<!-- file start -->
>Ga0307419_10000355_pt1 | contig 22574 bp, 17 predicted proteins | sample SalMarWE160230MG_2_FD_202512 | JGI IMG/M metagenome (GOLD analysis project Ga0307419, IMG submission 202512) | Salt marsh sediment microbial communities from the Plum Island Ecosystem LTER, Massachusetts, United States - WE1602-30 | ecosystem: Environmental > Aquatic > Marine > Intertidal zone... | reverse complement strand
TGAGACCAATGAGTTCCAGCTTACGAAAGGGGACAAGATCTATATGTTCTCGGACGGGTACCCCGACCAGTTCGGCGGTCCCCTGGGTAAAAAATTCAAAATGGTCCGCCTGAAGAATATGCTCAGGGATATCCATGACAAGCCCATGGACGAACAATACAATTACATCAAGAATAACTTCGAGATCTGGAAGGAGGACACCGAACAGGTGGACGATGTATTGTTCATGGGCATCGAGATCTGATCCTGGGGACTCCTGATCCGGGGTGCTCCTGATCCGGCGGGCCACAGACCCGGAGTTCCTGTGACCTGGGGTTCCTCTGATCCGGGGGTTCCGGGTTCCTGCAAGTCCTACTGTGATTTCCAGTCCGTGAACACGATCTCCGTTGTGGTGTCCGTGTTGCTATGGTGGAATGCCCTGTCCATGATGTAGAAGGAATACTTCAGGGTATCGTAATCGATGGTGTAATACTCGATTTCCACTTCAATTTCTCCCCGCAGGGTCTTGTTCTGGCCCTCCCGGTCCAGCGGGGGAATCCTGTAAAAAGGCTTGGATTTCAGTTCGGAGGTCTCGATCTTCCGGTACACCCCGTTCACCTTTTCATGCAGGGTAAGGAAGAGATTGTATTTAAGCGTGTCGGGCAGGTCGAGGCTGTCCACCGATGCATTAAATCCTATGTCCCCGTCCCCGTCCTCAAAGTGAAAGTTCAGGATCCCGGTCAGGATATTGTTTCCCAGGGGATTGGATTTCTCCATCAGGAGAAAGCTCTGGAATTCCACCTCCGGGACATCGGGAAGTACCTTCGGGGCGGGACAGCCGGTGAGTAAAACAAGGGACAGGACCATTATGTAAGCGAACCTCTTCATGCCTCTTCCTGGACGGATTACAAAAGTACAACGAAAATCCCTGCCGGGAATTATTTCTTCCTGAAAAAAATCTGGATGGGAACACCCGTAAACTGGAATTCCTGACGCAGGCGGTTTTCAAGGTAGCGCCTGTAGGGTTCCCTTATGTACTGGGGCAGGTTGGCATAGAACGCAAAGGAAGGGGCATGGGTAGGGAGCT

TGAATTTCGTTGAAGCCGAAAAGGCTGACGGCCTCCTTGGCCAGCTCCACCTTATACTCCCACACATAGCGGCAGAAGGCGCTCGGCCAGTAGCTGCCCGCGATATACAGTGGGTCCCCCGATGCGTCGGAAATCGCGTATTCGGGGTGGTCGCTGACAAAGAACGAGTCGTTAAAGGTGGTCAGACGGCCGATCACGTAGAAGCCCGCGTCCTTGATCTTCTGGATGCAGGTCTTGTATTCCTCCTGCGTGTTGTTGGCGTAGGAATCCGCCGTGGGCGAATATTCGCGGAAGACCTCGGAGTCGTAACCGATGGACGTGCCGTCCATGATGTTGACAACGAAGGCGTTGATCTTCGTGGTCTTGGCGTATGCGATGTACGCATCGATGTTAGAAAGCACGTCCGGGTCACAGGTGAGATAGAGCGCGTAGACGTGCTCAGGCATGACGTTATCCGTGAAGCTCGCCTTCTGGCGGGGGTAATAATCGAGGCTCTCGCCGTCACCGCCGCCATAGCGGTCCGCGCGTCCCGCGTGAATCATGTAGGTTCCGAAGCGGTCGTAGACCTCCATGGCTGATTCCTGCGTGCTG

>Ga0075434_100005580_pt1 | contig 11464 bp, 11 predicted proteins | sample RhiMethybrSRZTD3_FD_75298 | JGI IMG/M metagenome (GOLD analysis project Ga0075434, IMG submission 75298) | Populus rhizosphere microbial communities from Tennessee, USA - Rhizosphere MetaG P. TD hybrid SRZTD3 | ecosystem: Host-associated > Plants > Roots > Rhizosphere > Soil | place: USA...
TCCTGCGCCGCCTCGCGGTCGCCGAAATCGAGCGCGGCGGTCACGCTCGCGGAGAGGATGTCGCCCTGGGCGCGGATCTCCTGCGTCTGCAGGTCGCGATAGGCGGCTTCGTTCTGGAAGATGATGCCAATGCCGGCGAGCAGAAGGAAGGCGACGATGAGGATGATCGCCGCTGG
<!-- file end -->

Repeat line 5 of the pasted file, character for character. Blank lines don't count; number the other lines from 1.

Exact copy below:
TCCTGCGCCGCCTCGCGGTCGCCGAAATCGAGCGCGGCGGTCACGCTCGCGGAGAGGATGTCGCCCTGGGCGCGGATCTCCTGCGTCTGCAGGTCGCGATAGGCGGCTTCGTTCTGGAAGATGATGCCAATGCCGGCGAGCAGAAGGAAGGCGACGATGAGGATGATCGCCGCTGG